Saturday, September 13, 2008

Half Nelson -- Friendships and addictions

Half nelson is a wrestling move where an opponent forces a person to the ground by using an arm lock around the neck. In some sense it resembles a form of strangulation and is difficult to get out of without a real fight. This represents Dan Dunne's (Ryan Gosling) situation where his drug addiction is slowly strangling him.

Dunne is a middle-school history teacher in inner-city Brooklyn. A free spirit, he eschews the curriculum and creates his own material off-the-cuff. His heart-felt teaching on civil rights engages and challenges the kids but defies the principal's edicts to use the standard curriculum. He is alone. we first see Dunne, at the start of Half Nelson, he is leaning on walls or mostly hiding behind walls in the school. And he wears huge sunglasses. He has something to hide. That something is his addiction.

Dunne is also the girls' basketball coach. After a loss and all the players have gone home, Dunne smokes a crack joint and collapses to the floor. When Drey (Shareeka Epps) finds him on the fl, semi-incapacitated, his secret is out in the open. But Drey is also a lonely soul, being raised by an overworked single mother who is barely home because of her job. This shared secret leads to the beginnings of a friendship.

Half Nelson is a gritty, unsentimental story of addiction, loneliness and friendship. The grainy photography used for most of the film (except for the bright and clear shots in the classroom) communicates the confusion and complexity of Dunne's solitary existence. Though a little slow, the film is carried by the two leads. Gosling is a hugely talented actor (check out Lars and the Real Girl) and was nominated for an Oscar here for this powerful portrayal. And Epps, stands her ground in her scenes where the two are verbally sparring. Dunne lectures his students, he is unknowingly sharing a window into his soul. "Change moves in spirals, not circles. . . We're always changing. And it's important to know that there are some changes you can't control and that there are others you can." He is changing, and it is a spiral but a downward spiral. Like many addicts, he fools himself into thinking he is control: "For the most part, I do it now to get by, but I can handle it." Drugs are a crutch for him, a weak crutch. They are not supporting but bringing him further and further down toward the abyss.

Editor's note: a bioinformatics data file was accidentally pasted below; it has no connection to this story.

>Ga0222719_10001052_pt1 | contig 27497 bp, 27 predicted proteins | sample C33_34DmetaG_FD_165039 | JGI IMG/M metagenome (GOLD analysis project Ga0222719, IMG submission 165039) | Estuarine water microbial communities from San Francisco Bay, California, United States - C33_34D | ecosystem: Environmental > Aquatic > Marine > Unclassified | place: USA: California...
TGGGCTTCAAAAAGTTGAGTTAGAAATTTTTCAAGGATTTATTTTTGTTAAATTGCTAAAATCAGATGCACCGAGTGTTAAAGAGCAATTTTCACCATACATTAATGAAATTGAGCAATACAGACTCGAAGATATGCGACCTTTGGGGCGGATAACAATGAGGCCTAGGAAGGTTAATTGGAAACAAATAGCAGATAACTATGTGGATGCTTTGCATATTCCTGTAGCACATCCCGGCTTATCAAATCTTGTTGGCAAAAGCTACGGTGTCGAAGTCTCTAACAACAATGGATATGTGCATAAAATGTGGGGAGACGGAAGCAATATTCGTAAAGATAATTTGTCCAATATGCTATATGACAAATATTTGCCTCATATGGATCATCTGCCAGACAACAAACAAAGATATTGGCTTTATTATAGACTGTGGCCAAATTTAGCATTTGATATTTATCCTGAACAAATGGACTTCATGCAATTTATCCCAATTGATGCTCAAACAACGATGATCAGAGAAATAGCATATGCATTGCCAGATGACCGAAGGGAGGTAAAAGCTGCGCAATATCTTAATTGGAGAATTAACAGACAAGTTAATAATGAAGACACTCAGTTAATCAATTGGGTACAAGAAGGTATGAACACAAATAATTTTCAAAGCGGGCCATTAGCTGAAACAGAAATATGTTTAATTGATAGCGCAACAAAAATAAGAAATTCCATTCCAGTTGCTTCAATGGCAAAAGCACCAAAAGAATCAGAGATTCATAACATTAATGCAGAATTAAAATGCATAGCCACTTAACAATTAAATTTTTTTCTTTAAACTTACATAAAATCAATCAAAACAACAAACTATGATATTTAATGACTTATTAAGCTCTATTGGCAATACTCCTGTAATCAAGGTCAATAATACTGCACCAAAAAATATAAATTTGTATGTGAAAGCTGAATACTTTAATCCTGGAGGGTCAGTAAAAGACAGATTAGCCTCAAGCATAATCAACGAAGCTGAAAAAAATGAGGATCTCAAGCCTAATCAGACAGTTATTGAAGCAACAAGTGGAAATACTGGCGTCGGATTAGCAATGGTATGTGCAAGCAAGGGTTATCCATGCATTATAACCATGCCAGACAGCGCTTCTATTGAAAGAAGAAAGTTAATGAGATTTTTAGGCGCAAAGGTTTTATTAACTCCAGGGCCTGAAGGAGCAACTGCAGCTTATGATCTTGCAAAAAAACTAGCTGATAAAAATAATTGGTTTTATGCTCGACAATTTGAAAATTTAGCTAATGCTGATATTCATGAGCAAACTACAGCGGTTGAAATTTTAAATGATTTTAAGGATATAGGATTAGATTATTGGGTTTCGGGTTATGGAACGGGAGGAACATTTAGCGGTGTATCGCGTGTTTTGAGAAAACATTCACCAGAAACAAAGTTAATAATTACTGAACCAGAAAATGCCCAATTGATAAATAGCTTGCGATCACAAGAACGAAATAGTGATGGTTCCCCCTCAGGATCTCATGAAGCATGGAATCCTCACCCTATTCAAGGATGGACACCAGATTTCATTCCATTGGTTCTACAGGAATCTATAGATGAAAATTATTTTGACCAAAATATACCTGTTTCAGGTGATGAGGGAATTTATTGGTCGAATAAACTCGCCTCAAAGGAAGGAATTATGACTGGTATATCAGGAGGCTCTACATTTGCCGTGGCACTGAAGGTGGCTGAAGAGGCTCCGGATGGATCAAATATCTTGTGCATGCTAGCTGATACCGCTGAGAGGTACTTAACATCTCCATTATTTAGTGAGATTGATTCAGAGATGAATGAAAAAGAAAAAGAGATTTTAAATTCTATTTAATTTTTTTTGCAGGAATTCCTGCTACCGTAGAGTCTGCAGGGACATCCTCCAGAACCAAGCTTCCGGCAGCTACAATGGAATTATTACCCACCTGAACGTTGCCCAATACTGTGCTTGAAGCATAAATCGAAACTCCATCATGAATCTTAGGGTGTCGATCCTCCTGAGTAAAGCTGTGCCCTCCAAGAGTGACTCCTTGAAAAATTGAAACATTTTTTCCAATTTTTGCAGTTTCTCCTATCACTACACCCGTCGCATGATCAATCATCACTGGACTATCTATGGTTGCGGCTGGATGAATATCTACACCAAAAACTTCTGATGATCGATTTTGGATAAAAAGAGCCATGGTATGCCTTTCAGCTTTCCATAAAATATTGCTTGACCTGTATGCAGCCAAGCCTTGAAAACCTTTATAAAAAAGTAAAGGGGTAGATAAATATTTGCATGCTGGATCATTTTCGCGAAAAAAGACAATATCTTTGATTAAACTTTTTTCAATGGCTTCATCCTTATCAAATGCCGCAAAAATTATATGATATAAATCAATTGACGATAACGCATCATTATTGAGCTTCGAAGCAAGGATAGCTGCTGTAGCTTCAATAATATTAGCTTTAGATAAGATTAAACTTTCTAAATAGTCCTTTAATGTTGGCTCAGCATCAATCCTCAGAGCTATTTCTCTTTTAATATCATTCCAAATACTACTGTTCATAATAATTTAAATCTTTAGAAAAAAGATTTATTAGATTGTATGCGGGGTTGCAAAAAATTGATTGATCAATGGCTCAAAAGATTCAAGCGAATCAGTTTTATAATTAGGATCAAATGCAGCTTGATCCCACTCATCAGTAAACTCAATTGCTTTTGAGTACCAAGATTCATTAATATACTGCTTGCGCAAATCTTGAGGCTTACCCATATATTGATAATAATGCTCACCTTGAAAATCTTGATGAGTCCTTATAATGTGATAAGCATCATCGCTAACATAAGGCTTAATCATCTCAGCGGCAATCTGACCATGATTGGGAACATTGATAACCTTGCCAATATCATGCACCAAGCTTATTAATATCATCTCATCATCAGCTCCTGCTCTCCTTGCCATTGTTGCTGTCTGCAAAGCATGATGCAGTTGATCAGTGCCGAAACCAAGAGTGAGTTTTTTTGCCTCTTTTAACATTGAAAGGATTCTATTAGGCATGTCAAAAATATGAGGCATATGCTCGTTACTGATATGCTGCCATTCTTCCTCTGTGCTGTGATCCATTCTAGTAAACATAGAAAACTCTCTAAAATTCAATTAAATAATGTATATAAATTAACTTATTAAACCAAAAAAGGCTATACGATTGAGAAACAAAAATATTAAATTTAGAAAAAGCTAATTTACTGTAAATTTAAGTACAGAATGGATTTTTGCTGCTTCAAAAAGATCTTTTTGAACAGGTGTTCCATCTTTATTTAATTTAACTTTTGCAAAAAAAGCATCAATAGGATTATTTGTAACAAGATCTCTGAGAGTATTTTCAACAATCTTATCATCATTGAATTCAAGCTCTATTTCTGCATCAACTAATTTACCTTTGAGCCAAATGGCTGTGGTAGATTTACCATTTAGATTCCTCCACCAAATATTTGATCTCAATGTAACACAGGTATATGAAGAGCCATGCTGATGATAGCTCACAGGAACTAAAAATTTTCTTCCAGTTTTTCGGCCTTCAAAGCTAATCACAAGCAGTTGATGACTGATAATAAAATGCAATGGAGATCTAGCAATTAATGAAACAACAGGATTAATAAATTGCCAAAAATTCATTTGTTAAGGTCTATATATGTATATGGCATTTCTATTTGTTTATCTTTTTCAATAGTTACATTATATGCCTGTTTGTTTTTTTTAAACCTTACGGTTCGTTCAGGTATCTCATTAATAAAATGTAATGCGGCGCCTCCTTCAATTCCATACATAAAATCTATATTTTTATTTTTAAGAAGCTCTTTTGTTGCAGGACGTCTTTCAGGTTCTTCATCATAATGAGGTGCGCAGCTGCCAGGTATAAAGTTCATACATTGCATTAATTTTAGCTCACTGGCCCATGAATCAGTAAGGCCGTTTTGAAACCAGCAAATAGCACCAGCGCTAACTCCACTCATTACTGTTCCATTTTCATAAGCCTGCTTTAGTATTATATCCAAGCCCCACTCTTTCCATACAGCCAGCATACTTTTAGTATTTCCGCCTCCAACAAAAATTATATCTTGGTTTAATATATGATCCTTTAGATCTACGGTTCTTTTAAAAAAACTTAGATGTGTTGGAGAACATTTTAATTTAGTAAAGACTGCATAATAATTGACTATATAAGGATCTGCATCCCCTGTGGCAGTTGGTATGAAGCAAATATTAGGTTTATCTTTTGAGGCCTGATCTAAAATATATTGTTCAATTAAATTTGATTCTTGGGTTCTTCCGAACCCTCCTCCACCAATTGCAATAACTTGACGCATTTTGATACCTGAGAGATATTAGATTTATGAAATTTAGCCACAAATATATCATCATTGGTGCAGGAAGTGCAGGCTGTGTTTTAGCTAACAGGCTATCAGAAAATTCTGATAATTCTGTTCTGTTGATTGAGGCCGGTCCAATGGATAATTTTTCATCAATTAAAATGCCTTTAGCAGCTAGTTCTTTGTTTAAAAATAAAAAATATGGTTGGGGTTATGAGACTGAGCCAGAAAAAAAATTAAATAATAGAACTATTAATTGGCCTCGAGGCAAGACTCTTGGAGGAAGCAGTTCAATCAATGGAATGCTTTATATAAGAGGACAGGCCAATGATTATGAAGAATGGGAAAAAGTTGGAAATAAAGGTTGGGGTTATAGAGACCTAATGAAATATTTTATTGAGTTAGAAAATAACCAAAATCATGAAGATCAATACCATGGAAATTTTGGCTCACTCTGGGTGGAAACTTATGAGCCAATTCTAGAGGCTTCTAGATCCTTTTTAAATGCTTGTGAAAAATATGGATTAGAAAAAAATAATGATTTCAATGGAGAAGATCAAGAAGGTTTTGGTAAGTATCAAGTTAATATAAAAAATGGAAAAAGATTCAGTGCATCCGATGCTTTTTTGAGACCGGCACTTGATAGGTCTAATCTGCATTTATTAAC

It is only as his friendship with Drey develops, inappropriate though it may be, that he begins to see his life for what it is. As their lives intersect and she faces a decision, hope and redemption surface. Nelson shows the destructiveness and deceitfulness of addictions. Once they have their hooks in you, they rarely let go. Like a wrestler locking you in a half-nelson, it is tough to escape. There are many types of addiction, but they all have this in common. Even when we think we are in control, when we think we have it licked, we are often deceiving ourselves. What may have started as a crutch, a way to handle the pain of life, takes over.

Sometimes loneliness is the root of the pain, sometimes it is something else. But it is hard to fight the half-nelson of addiction on our own. We need a friend, someone who can show us our true selves when we would hide behind the sunglasses or the mask.

In Half Nelson, the friendship of Drey and Dunne proves to be mutually beneficial. As she helps him to see his own problems, he can help her to see the potential consequences of bad decisions. Friendships are important. Not only do they add joy to life and bring love (Prov. 17:17), but they provide insight and counsel often needed (Prov. 27:6). We can too easily be blind to our own sins and addictions. A friend who tells us the truth, who can hold us accountable is a friend indeed! Like Dunne, we all need such a friend.

Copyright ©2008, Martin Baggs

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